As Tim Queeney so eloquently writes, sometimes we can feel a connection to someone even when they’re not near us, or with us anymore. Many of the contributors to this anthology have never met Karen DeLabar, myself included, but I feel I know her and she has a special place in my heart. Through the power of the Internets, we are “tied” together. Also, a gentle reminder that the anthology deadline is December 15th (*nudge nudge*). Here are the Submission Guidelines.
Our ties to the important folks in our lives can sometimes pop up in unexpected ways. My father died a few years ago, but I recently came across an unexpected talisman of my connection to him. It started with a milk crate of odd and ends I found in his basement.
We had sailboats when I was growing up. First, an old daysailer and then a wooden ketch. And when people have sailboats, there’s always plenty of line around.
Line is sailor speak for rope. There’s line for running rigging, line for sheets, line for the topping lift, for the Cunningham, for the preventer and for the halyards — plus, various other line for just about everything else. Most of the line my Dad had for his boats was coiled and organized, but some wasn’t. He used this spaghetti of line for little jobs around the house. When its work was done, he’d toss it into a milk crate he kept near his workbench, sometimes coiled, sometimes free.
Unlike my two older brothers, I caught the sailing bug early. My dad and I sailed together often. Like many men of the World War II generation, Dad was not comfortable talking about his inner struggles, his demons. He definitely didn’t chew them over them with me. So our times sailing together were not nautical encounter sessions with explorations into our feelings. The conversation ran more towards, “Let’s set the jib, now.” Or, “Careful, stay away from those rocks,” or, “So, what did we pack for lunch?” The connection we made to each other came from terse male teamwork and the shared experience of sunny days and stormy ones. I know those hours spent sailing meant something to him because they meant something to me.
A year or so after he died I went down to his basement lair. My mother wanted to clear up the workbench and move out some of his gear. I put a few tools in a box, thinking that was enough. But she insisted, “Take that milk crate, too.”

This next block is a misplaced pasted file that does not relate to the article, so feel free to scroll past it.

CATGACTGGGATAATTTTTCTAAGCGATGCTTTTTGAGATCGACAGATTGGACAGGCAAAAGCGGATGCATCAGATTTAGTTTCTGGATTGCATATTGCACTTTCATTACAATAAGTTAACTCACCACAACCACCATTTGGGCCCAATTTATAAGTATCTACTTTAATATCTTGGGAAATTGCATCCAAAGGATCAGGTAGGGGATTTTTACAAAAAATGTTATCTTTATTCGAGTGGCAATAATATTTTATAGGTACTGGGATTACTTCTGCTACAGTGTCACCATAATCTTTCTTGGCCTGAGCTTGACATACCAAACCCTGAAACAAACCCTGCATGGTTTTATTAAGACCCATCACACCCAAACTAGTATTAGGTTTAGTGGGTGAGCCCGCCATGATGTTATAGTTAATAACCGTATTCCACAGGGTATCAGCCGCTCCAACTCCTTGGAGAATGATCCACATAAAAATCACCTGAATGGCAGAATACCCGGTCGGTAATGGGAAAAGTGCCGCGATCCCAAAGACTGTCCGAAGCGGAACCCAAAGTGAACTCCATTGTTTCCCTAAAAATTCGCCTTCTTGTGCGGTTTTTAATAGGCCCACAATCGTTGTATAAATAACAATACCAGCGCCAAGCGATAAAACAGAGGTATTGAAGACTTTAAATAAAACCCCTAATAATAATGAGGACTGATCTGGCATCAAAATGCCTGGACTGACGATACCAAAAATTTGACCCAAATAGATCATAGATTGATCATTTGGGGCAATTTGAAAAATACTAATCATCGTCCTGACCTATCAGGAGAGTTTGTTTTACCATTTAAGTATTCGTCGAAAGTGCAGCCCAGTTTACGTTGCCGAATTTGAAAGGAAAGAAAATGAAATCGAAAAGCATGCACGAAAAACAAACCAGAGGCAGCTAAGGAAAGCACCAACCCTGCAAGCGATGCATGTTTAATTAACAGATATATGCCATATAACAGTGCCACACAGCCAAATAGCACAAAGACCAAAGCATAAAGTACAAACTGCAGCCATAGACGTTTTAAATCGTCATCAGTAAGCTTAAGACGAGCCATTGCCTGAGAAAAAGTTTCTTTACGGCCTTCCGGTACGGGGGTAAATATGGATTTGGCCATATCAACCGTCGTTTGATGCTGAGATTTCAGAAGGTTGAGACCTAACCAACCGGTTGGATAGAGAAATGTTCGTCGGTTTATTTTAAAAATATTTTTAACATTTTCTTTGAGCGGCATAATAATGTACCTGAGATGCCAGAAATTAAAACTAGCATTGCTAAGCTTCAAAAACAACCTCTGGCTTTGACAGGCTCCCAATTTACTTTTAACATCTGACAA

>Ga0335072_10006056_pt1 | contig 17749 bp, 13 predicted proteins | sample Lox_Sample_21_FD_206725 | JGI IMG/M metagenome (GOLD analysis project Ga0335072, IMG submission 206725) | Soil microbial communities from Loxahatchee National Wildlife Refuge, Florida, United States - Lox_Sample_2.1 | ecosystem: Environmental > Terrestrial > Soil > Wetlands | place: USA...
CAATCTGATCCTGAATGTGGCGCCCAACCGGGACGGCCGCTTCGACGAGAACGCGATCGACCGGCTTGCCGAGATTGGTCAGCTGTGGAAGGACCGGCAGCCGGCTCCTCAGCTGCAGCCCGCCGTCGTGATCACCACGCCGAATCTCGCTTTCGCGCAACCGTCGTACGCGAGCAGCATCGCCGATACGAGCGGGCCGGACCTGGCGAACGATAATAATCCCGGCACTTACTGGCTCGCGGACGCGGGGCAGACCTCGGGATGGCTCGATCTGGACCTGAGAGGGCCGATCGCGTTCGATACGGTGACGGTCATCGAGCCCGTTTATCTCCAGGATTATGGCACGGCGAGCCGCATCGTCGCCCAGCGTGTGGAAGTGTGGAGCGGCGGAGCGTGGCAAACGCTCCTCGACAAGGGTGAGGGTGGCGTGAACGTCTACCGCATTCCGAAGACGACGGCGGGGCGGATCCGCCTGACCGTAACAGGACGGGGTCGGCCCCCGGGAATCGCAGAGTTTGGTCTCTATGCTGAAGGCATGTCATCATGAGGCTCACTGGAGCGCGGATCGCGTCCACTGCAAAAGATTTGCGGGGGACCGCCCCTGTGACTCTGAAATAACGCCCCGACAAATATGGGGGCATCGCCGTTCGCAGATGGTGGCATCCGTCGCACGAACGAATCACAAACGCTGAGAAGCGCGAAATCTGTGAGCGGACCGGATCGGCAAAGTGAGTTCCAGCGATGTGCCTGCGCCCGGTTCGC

Back at my house, I found myself needing line for one of my household tasks. I fished in the crate and came up with a coil of old, quarter-inch Dacron. My first thought was that the coil was a too long. I thought about cutting it into two shorter lengths, when I noticed it was not a single line but two lines joined with a sheet bend knot. I gazed at the knot. No one had used this line since my Dad’s death. The knot only existed because my Dad had tied it. The knot was the motion of my father’s fingers, frozen in plaits of rope forever.
(Sheet bend knot)
Though untying the knot would have yielded a length of line perfect for the job at hand, I couldn’t do it. My dad’s knot may have been tied during one of our sailing expeditions. Tied quickly and purposefully on one of those days we sailed together, talking about lunch, but sharing a deeper connection that we never acknowledged.
I hung the knot on a wall hook under a funnel lamp in my basement. In a place where I could see it from anywhere in the room.
I have no proof, of course, but I like to think that somehow my dad tied that knot for me.
Tim Queeney is a magazine editor and novelist living in Maine. Tim’s books include a historical fiction tale, George in London, and two Perry Helion thrillers, The SHIVA Compression and The Atlas Fracture. The Atlas Fracture is Tim’s upcoming release, soon to appear on Amazon with his other two books. <http://amzn.to/RMcPpD>. Follow Tim on twitter @timqueeney and Facebook http://www.facebook.com/timqueeney.author. Visit his website at: http://www.timqueeney.com